Pierogi, klezmer music, crafts and a trip to a record store -- it's all in a day at the fifth annual Polish Hill Arts Festival running from noon to 9 p.m. Sunday.
Located at the corner of Brereton and Dobson Streets, the free event, sponsored by the Polish Hill Civic Association, will feature more than 30 local artists and contemporary craftspeople, food prepared by Immaculate Heart of Mary church, hands-on art-making presented by Carnegie Library of Pittsburgh and a full lineup of music:
Timbeleeza (Brazilian samba drumming); Zout (klezmer); Jayke Orvis and the Broken Band (alternative country); Lungs Face Feet (Cumbrian-influenced brass band); Steve Pellegrino (accordion and Big Concept Band); The Committee for Getting Attention (solo singer-songwriter, folk music); The Frantic Heart of It (rock); and Truth and Rites (reggae).
Gooski's, Mindcure Records, Copacetic Comics and the Urban Gypsy gift shop will be among the local businesses open during festival hours.
A limited amount of free parking is available at the West Penn Recreation Center and on neighborhood streets. Walking, biking and taking the bus is encouraged. Go to http://blogski.phcapgh.org/polishhillartsfestival.
The Henry Clay People, an LA indie band that rocks in anthemic fashion, just released its second album, "Twenty-Five for the Rest of Our Lives," and will turn up at the Brillobox on Sunday with the Futurebirds and Kid Durango.
"We wanted to finally make the record that our 16-year-old selves would have been excited about," songwriter Joey Siara told Paste magazine. "Unfortunately the only way to do so was to live for the last 13 years and get some adult suffering under our belt. Now we can direct our misguided teenage angst at our failed 20s."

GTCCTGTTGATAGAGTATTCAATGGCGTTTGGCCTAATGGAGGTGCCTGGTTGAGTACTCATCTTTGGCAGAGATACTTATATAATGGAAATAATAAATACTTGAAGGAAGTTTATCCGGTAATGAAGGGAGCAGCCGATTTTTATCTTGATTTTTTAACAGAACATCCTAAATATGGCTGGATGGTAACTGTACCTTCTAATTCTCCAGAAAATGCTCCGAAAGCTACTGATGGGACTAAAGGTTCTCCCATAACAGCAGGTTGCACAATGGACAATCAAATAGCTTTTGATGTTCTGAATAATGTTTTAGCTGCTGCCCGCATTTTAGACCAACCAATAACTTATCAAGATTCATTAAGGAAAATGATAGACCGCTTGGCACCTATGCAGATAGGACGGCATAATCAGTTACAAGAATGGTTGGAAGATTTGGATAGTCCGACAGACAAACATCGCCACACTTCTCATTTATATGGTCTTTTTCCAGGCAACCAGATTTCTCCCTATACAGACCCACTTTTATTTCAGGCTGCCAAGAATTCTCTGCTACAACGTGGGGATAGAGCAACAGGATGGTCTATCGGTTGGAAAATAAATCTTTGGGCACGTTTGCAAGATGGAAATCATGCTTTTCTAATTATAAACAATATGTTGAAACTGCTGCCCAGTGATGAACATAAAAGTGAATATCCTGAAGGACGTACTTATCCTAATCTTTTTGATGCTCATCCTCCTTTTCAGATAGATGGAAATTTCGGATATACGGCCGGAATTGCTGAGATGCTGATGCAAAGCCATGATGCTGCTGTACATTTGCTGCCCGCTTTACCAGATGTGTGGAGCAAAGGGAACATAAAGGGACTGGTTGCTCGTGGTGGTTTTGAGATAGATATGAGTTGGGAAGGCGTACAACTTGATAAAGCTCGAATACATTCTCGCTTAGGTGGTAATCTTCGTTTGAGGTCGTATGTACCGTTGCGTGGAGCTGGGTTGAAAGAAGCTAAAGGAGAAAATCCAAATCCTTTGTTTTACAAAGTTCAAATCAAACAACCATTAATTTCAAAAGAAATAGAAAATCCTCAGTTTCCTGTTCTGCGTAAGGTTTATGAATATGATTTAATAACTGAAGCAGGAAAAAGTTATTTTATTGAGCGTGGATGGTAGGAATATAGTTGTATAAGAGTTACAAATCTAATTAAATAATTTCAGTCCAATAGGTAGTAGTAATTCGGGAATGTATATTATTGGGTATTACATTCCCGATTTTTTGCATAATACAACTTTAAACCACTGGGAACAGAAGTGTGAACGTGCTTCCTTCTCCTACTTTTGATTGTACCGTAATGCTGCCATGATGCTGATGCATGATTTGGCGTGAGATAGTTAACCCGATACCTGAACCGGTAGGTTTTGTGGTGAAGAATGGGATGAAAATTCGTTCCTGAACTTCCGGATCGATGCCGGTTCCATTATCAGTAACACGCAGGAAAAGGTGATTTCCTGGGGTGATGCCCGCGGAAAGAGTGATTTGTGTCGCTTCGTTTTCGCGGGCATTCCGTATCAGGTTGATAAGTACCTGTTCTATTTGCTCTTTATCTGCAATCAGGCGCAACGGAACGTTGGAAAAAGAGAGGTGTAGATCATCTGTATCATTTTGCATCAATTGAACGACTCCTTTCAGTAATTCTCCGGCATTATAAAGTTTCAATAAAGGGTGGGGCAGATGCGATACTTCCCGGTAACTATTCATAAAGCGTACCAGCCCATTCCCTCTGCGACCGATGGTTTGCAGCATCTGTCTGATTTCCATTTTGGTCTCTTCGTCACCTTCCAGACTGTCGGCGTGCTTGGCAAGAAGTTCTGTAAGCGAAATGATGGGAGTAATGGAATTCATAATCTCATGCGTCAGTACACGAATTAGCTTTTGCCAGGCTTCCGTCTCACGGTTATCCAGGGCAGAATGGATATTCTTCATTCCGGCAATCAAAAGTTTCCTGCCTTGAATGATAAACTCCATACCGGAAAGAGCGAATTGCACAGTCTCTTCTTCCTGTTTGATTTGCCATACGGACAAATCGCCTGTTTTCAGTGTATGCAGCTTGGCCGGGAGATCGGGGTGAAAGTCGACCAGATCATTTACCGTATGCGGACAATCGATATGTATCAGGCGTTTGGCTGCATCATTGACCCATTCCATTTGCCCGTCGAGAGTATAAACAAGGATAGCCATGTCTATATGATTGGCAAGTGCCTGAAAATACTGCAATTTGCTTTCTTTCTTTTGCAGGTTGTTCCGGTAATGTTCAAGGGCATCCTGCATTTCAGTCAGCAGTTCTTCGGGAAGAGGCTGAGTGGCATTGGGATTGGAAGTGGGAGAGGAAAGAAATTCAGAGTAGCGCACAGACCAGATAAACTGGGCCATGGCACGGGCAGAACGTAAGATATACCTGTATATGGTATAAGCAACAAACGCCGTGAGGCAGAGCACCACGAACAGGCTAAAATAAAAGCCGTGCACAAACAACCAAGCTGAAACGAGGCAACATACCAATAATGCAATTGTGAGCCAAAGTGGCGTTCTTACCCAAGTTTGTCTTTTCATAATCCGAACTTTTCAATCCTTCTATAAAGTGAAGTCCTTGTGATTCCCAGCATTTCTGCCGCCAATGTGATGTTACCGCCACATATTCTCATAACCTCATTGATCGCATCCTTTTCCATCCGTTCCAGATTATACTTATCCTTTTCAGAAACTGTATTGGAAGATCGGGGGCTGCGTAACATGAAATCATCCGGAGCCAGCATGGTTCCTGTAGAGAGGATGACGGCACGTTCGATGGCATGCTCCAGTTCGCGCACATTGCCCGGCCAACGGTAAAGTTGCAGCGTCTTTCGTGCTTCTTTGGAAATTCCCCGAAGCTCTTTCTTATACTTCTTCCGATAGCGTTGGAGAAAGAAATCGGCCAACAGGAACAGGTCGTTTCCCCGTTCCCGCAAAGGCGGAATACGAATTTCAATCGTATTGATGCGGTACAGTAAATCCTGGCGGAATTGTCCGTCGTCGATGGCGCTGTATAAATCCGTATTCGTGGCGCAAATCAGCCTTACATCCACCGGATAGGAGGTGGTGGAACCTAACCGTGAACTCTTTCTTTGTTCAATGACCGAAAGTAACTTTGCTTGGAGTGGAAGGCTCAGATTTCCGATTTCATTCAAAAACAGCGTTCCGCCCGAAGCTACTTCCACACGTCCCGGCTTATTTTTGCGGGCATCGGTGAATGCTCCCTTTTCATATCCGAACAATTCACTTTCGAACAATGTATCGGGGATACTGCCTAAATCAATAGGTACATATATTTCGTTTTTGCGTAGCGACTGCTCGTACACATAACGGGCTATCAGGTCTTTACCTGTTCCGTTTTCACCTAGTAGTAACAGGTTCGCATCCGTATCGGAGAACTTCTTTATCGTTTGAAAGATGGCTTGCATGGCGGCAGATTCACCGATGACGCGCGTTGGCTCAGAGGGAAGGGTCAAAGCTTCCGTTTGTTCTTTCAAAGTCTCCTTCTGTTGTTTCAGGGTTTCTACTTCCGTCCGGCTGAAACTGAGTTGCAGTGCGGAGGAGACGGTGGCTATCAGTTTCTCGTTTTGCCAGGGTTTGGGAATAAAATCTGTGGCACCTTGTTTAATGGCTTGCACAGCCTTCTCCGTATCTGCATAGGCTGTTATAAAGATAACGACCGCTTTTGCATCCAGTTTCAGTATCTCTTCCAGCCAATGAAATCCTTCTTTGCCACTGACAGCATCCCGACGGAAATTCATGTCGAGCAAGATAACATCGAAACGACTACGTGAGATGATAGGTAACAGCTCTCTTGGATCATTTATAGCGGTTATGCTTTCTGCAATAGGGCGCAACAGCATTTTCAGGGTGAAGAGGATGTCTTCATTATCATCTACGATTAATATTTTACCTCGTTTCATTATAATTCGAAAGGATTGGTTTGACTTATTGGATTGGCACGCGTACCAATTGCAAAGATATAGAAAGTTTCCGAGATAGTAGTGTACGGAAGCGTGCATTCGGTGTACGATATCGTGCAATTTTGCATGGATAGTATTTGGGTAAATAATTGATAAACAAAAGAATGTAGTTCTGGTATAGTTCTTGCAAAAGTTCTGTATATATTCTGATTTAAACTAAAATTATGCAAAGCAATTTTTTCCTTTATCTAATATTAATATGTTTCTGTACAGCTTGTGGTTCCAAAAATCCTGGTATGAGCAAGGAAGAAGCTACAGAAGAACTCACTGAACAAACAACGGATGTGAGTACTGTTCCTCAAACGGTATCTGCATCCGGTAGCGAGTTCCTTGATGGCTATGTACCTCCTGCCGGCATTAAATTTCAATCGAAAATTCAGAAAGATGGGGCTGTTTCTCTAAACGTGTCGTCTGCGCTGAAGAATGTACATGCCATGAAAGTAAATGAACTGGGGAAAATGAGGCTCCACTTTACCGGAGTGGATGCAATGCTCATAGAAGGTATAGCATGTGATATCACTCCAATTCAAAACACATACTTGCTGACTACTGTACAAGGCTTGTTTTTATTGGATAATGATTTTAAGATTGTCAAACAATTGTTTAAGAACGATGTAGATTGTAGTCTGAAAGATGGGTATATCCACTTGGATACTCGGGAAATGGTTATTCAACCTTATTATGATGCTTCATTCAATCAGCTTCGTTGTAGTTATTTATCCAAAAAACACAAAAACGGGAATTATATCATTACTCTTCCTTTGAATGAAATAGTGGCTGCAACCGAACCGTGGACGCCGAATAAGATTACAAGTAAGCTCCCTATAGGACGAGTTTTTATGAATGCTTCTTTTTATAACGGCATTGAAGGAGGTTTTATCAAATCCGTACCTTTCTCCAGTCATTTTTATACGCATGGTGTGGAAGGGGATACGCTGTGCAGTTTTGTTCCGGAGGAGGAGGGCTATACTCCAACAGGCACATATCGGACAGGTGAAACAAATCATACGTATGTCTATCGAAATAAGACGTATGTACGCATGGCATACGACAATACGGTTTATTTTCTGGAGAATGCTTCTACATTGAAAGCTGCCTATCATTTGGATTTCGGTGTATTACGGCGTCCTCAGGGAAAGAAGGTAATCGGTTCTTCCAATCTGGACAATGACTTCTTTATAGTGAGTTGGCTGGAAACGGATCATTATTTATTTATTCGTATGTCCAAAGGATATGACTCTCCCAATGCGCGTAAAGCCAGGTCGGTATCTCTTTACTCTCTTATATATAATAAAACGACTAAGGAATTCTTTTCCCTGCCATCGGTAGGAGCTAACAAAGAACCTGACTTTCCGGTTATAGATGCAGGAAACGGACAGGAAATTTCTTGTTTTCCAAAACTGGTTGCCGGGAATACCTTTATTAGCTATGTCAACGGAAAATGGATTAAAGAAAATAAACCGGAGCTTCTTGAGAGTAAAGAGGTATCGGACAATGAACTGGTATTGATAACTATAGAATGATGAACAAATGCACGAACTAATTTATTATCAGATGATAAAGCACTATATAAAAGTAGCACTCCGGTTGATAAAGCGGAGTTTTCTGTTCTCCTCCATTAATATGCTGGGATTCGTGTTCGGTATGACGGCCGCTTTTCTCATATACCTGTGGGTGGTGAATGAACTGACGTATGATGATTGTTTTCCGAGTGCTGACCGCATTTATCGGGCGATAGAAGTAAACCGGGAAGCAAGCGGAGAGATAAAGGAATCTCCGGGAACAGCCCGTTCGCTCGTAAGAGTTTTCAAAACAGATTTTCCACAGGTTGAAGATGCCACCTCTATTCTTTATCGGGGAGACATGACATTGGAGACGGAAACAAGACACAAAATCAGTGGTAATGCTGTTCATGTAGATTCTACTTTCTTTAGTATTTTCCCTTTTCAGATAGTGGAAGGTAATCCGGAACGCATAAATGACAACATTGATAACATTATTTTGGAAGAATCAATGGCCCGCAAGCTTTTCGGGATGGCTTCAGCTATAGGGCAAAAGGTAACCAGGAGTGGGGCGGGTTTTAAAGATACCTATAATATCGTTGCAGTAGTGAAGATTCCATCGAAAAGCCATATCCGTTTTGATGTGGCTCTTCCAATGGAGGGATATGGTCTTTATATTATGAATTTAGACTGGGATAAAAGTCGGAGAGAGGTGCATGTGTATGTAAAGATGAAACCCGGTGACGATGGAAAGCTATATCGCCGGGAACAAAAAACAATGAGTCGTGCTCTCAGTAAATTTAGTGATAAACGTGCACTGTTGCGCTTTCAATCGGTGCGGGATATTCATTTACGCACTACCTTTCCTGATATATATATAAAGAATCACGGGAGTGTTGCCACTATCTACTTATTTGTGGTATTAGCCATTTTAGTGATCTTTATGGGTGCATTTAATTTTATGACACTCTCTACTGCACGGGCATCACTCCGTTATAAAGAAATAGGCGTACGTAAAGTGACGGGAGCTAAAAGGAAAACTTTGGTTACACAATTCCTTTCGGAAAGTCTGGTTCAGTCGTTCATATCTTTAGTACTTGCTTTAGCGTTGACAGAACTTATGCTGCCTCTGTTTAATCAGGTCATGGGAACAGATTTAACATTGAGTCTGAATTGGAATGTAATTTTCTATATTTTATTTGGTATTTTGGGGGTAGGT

The Henry Clay People, which have been compared to The Replacements, Pavement and The Hold Steady, have built an audience through appearances at Coachella, Lollapalooza and Austin City Limits, and tours with the likes of Silversun Pickups, Against Me!, and Drive By Truckers.
The show begins at 9:30 p.m. Tickets: www.ticketweb.com or 1-866-468-3401.
NEED 2 KNOW
• The Pittsburgh Symphony is on the road this weekend, performing free concerts at South Park at 8 p.m. Saturday and Hartwood Acres at 8:15 p.m. Sunday.
• The Allegheny Brass Band performs at Bach, Beethoven & Brunch 10:30 a.m. Sunday at Mellon Park, Shadyside.
• Citiparks Cinema in the Park presents Martin Scorsese's Oscar-nominated animated drama "Hugo" at Brookline Memorial Park tonight; Arsenal Park (Lawrenceville) on Friday; Grandview Park (Mount Washington) and Riverview Park (Observatory Hill) on Saturday; and Flagstaff Hill, Schenley Park, on Sunday. All start at dusk.
• The free Iron City Sound Downtown series at Market Square continues Friday from 5 to 8 p.m. with a Parrothead party featuring Tom Watt doing the music of Jimmy Buffett.
• Meet Pittsburgh artist and wit Sid Kweller and celebrate his 95th birthday at an opening reception for his exhibition from 6 to 9 p.m. Saturday at Panza Gallery, 115 Sedgwick St., Millvale. The show, "An Avian Adventure in the Annals of the Odd-U-Bon Society," continues through Aug. 4. Free; 412-821-0959.
• St. Paul Cathedral pulls open its doors and all its stops for its Summer Series of Organ Concerts. The recitals on its huge Beckerath pipe organ begin with one of the stalwarts of the local scene, Alan Lewis of Calvary Episcopal Church. It and the other weekly concerts take place at 4 p.m. Sunday and are free (a donation is requested). Corner of Fifth Avenue & Craig Street in Oakland. Information: 421-621-6082 or firstname.lastname@example.org.
• Point Park University grad Luke Murphy will bring his work-in-progress "Drenched" to the Kelly-Strayhorn Theater as part of the venue's East Liberty LIVE! series. The piece is a deconstruction of twists and turns of romance in contemporary society expressed through physical dance theater and a dose of humor. It's 8 p.m. Friday. Tickets are $10. Information: www.kelly-strayhorn.org or 412-363-3000.music